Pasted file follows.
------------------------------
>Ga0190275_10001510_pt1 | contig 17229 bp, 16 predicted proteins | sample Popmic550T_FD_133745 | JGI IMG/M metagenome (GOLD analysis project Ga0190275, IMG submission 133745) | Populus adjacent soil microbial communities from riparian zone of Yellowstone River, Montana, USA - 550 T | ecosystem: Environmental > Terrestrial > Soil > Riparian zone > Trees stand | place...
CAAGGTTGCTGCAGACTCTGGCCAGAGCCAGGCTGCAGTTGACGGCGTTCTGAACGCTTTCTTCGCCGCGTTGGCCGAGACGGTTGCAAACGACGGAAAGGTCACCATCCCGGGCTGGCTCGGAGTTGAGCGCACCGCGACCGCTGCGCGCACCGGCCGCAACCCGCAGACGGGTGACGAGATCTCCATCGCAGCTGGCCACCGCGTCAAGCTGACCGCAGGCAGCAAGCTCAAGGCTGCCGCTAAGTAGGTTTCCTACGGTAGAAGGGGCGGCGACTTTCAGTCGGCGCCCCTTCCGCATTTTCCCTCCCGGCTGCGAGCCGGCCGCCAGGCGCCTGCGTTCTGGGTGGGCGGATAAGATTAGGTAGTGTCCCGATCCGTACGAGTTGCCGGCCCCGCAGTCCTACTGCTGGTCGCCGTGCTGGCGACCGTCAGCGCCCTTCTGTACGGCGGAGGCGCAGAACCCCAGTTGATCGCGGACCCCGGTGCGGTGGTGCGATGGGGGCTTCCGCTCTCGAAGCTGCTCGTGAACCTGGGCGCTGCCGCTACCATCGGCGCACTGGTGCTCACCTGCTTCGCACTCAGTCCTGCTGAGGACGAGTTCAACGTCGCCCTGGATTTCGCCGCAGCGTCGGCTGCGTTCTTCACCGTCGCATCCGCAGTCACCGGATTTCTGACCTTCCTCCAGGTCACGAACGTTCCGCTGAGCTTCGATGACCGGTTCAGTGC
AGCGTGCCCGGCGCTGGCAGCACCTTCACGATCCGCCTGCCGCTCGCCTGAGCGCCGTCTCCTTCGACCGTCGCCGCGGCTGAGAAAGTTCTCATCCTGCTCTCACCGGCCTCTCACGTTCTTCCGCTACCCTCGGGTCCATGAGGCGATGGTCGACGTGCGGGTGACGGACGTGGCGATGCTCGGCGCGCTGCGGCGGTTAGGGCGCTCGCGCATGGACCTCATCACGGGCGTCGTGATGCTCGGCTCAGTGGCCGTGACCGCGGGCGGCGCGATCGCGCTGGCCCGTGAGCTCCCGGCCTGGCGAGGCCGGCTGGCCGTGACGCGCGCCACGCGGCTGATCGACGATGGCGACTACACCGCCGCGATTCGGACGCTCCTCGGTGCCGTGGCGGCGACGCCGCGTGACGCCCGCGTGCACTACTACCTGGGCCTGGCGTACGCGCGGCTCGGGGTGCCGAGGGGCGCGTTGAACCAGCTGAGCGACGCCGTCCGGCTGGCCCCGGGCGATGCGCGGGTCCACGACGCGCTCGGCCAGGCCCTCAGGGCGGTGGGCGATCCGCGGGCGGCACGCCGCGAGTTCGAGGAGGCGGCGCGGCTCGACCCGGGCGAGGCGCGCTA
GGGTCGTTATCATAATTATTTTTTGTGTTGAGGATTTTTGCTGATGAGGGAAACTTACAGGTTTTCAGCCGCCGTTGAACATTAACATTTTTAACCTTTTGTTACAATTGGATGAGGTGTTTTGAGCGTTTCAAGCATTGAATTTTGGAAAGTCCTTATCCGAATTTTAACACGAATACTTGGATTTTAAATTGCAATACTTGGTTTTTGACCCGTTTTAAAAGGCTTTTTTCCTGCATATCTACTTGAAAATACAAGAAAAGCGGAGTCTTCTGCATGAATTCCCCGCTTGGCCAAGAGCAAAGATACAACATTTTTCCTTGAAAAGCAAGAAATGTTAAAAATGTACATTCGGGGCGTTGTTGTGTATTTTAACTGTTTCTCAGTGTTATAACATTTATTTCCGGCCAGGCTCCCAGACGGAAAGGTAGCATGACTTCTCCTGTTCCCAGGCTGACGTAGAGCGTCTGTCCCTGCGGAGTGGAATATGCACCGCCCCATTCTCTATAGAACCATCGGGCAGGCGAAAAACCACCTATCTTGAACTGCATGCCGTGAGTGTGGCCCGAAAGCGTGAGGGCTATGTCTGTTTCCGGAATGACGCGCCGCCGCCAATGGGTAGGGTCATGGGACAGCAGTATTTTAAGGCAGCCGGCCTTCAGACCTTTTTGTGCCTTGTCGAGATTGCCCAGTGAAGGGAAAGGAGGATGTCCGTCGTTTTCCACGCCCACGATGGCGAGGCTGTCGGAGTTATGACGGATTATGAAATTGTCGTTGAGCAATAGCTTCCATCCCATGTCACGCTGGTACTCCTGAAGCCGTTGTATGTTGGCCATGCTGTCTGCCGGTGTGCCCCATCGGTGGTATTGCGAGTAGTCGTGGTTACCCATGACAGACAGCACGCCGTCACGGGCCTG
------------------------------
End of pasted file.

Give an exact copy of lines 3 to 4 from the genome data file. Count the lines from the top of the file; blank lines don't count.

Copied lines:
AGCGTGCCCGGCGCTGGCAGCACCTTCACGATCCGCCTGCCGCTCGCCTGAGCGCCGTCTCCTTCGACCGTCGCCGCGGCTGAGAAAGTTCTCATCCTGCTCTCACCGGCCTCTCACGTTCTTCCGCTACCCTCGGGTCCATGAGGCGATGGTCGACGTGCGGGTGACGGACGTGGCGATGCTCGGCGCGCTGCGGCGGTTAGGGCGCTCGCGCATGGACCTCATCACGGGCGTCGTGATGCTCGGCTCAGTGGCCGTGACCGCGGGCGGCGCGATCGCGCTGGCCCGTGAGCTCCCGGCCTGGCGAGGCCGGCTGGCCGTGACGCGCGCCACGCGGCTGATCGACGATGGCGACTACACCGCCGCGATTCGGACGCTCCTCGGTGCCGTGGCGGCGACGCCGCGTGACGCCCGCGTGCACTACTACCTGGGCCTGGCGTACGCGCGGCTCGGGGTGCCGAGGGGCGCGTTGAACCAGCTGAGCGACGCCGTCCGGCTGGCCCCGGGCGATGCGCGGGTCCACGACGCGCTCGGCCAGGCCCTCAGGGCGGTGGGCGATCCGCGGGCGGCACGCCGCGAGTTCGAGGAGGCGGCGCGGCTCGACCCGGGCGAGGCGCGCTA
GGGTCGTTATCATAATTATTTTTTGTGTTGAGGATTTTTGCTGATGAGGGAAACTTACAGGTTTTCAGCCGCCGTTGAACATTAACATTTTTAACCTTTTGTTACAATTGGATGAGGTGTTTTGAGCGTTTCAAGCATTGAATTTTGGAAAGTCCTTATCCGAATTTTAACACGAATACTTGGATTTTAAATTGCAATACTTGGTTTTTGACCCGTTTTAAAAGGCTTTTTTCCTGCATATCTACTTGAAAATACAAGAAAAGCGGAGTCTTCTGCATGAATTCCCCGCTTGGCCAAGAGCAAAGATACAACATTTTTCCTTGAAAAGCAAGAAATGTTAAAAATGTACATTCGGGGCGTTGTTGTGTATTTTAACTGTTTCTCAGTGTTATAACATTTATTTCCGGCCAGGCTCCCAGACGGAAAGGTAGCATGACTTCTCCTGTTCCCAGGCTGACGTAGAGCGTCTGTCCCTGCGGAGTGGAATATGCACCGCCCCATTCTCTATAGAACCATCGGGCAGGCGAAAAACCACCTATCTTGAACTGCATGCCGTGAGTGTGGCCCGAAAGCGTGAGGGCTATGTCTGTTTCCGGAATGACGCGCCGCCGCCAATGGGTAGGGTCATGGGACAGCAGTATTTTAAGGCAGCCGGCCTTCAGACCTTTTTGTGCCTTGTCGAGATTGCCCAGTGAAGGGAAAGGAGGATGTCCGTCGTTTTCCACGCCCACGATGGCGAGGCTGTCGGAGTTATGACGGATTATGAAATTGTCGTTGAGCAATAGCTTCCATCCCATGTCACGCTGGTACTCCTGAAGCCGTTGTATGTTGGCCATGCTGTCTGCCGGTGTGCCCCATCGGTGGTATTGCGAGTAGTCGTGGTTACCCATGACAGACAGCACGCCGTCACGGGCCTG